You can now use the Mail app to send uncompressed videos and other large files from your iPhone.
It has always been a chore to attach a photo or video to an e-mail you're already composing on iOS. That changes with the latest version.
OS X Yosemite introduces two features to the Mail app that make it easier to annotate and send attachments.
Dropbox is a powerful collaborative file-sharing tool, but it doesn't have a native e-mail tool. There's a fairly simple workaround that lets you share files from devices without Dropbox and lets others send files directly to your shared folders. Learn how to do it in this blog post by Rob Lightner.
Ever wish the stock Mail app could show only your unread messages? Or only messages that have attachments? It can, if you know where to look.
Version 2.0 of the app kicks in a viewer for Adobe PDFs, lets you store documents on Box, and allows you to e-mail files as attachments.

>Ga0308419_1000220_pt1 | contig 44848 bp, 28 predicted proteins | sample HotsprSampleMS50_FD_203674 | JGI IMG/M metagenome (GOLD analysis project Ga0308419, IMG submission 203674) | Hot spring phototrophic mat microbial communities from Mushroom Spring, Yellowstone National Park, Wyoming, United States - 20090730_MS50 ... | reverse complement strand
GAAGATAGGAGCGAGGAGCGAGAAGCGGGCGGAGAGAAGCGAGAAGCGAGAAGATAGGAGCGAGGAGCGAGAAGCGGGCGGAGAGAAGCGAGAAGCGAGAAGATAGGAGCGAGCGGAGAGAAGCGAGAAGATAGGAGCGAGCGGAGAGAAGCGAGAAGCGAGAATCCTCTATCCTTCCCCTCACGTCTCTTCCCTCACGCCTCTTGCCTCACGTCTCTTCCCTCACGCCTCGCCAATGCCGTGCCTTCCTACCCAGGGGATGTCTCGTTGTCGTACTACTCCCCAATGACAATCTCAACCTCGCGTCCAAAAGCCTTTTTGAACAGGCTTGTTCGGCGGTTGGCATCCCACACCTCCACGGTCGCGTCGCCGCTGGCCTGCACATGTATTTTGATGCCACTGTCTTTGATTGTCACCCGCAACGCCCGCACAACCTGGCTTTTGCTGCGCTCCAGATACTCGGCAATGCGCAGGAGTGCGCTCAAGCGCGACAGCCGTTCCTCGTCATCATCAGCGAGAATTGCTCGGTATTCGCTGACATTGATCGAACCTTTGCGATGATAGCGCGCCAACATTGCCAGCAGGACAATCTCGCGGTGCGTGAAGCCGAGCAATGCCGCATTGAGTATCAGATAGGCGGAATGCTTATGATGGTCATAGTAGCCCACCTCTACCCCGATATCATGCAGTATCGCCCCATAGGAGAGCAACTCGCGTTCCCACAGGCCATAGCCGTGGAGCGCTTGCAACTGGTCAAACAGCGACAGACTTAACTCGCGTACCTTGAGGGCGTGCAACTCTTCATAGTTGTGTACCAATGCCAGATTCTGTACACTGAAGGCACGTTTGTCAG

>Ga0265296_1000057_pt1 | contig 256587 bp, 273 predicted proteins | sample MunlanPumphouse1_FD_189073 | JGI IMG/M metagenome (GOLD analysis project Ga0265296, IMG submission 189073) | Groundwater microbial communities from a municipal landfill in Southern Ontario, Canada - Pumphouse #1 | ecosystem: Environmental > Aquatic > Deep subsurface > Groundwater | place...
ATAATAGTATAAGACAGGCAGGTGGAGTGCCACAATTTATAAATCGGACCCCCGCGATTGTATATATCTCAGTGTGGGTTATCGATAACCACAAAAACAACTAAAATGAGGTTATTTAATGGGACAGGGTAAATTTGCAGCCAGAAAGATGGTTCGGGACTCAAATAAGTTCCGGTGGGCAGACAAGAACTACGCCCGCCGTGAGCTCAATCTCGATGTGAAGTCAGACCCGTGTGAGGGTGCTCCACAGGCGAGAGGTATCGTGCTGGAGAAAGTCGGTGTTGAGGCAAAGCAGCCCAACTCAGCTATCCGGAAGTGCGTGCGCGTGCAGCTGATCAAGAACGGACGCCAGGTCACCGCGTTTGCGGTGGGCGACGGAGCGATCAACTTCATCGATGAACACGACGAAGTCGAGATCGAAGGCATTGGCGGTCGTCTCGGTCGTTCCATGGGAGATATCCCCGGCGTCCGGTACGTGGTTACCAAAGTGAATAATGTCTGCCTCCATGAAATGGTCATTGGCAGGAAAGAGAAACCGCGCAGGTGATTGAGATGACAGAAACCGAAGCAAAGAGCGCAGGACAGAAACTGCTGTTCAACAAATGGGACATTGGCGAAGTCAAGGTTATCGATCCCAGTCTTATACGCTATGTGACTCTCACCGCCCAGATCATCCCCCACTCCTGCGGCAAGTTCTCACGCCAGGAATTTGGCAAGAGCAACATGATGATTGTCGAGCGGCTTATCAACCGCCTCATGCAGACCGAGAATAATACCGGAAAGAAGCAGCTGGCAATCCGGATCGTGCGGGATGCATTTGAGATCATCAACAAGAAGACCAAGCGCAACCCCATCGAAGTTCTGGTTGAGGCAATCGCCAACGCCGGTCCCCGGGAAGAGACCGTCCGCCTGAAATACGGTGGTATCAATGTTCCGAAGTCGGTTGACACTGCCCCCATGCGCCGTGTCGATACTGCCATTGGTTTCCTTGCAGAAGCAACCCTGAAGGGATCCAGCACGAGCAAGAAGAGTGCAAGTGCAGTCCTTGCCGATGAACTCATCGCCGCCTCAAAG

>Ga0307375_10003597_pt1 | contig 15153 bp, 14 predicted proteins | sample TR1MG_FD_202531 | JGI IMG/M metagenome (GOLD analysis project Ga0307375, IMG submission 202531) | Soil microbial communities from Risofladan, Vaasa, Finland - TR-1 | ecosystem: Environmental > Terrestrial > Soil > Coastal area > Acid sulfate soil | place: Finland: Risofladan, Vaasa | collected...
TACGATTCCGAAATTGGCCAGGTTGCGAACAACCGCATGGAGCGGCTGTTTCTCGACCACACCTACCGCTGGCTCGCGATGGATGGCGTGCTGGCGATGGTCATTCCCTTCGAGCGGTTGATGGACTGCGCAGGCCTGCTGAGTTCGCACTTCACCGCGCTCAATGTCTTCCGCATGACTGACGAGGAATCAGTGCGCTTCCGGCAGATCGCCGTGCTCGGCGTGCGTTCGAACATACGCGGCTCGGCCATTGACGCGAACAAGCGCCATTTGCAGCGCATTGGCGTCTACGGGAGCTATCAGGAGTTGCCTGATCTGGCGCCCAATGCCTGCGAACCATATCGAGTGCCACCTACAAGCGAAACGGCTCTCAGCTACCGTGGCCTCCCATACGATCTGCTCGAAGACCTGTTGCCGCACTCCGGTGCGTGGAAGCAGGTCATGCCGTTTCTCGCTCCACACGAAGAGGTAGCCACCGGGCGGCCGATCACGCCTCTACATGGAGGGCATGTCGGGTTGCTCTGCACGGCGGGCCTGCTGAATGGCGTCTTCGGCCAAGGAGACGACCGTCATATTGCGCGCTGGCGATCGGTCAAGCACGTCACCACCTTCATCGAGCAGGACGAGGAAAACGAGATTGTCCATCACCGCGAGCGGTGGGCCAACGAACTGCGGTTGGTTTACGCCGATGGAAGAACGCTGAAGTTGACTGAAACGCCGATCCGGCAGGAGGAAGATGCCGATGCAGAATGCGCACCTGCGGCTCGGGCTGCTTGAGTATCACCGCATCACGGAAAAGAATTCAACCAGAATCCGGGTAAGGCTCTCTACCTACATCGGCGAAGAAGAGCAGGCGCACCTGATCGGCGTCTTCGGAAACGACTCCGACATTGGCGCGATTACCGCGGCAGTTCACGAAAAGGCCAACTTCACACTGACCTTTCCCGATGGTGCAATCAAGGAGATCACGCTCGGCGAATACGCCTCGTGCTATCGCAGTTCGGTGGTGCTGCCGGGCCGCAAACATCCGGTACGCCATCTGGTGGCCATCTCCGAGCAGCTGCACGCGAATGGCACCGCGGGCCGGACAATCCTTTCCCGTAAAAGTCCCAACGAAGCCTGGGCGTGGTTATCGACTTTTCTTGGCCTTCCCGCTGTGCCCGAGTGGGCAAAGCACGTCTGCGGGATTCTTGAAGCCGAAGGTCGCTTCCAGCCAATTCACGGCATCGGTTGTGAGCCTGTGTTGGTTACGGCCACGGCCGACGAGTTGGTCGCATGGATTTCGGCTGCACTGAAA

If you're ready to take the plunge into storing your files, photos, and more in the cloud but need help deciding which service is right for your needs and wallet, we've got you covered.
You can now drag and drop photos when composing an e-mail in Gmail to add them as attachments instead of inline images.
At DemoSpring, a new start-up is trying to solve the problem of opening and sharing large e-mail attachments.
Get rid of the boring paperclip icon for an e-mail attachment in Gmail by using this handy Chrome extension.